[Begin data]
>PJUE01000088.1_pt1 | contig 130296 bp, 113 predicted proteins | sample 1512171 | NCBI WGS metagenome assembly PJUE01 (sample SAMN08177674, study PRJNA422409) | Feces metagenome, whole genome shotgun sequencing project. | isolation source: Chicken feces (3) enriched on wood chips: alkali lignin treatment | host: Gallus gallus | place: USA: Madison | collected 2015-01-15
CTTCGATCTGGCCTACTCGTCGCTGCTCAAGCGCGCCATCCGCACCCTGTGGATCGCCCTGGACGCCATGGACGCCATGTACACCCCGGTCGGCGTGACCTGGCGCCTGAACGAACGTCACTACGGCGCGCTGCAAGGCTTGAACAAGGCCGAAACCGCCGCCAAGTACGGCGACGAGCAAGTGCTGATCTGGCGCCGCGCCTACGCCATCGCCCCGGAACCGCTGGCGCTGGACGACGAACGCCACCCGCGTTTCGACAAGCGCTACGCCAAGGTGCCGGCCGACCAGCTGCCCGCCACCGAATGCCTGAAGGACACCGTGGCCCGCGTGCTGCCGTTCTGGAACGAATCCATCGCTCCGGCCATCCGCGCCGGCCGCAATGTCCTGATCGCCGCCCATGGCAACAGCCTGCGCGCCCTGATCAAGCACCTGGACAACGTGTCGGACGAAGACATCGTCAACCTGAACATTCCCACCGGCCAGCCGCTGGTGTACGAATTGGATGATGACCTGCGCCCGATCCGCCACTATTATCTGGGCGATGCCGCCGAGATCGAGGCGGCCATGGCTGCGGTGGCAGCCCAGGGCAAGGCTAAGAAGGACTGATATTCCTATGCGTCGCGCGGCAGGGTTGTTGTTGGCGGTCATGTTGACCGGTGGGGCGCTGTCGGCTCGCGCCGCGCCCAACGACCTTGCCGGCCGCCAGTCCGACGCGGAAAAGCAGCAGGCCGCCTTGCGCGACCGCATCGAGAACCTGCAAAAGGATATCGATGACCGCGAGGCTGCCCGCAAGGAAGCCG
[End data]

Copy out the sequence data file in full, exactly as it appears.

>PJUE01000088.1_pt1 | contig 130296 bp, 113 predicted proteins | sample 1512171 | NCBI WGS metagenome assembly PJUE01 (sample SAMN08177674, study PRJNA422409) | Feces metagenome, whole genome shotgun sequencing project. | isolation source: Chicken feces (3) enriched on wood chips: alkali lignin treatment | host: Gallus gallus | place: USA: Madison | collected 2015-01-15
CTTCGATCTGGCCTACTCGTCGCTGCTCAAGCGCGCCATCCGCACCCTGTGGATCGCCCTGGACGCCATGGACGCCATGTACACCCCGGTCGGCGTGACCTGGCGCCTGAACGAACGTCACTACGGCGCGCTGCAAGGCTTGAACAAGGCCGAAACCGCCGCCAAGTACGGCGACGAGCAAGTGCTGATCTGGCGCCGCGCCTACGCCATCGCCCCGGAACCGCTGGCGCTGGACGACGAACGCCACCCGCGTTTCGACAAGCGCTACGCCAAGGTGCCGGCCGACCAGCTGCCCGCCACCGAATGCCTGAAGGACACCGTGGCCCGCGTGCTGCCGTTCTGGAACGAATCCATCGCTCCGGCCATCCGCGCCGGCCGCAATGTCCTGATCGCCGCCCATGGCAACAGCCTGCGCGCCCTGATCAAGCACCTGGACAACGTGTCGGACGAAGACATCGTCAACCTGAACATTCCCACCGGCCAGCCGCTGGTGTACGAATTGGATGATGACCTGCGCCCGATCCGCCACTATTATCTGGGCGATGCCGCCGAGATCGAGGCGGCCATGGCTGCGGTGGCAGCCCAGGGCAAGGCTAAGAAGGACTGATATTCCTATGCGTCGCGCGGCAGGGTTGTTGTTGGCGGTCATGTTGACCGGTGGGGCGCTGTCGGCTCGCGCCGCGCCCAACGACCTTGCCGGCCGCCAGTCCGACGCGGAAAAGCAGCAGGCCGCCTTGCGCGACCGCATCGAGAACCTGCAAAAGGATATCGATGACCGCGAGGCTGCCCGCAAGGAAGCCG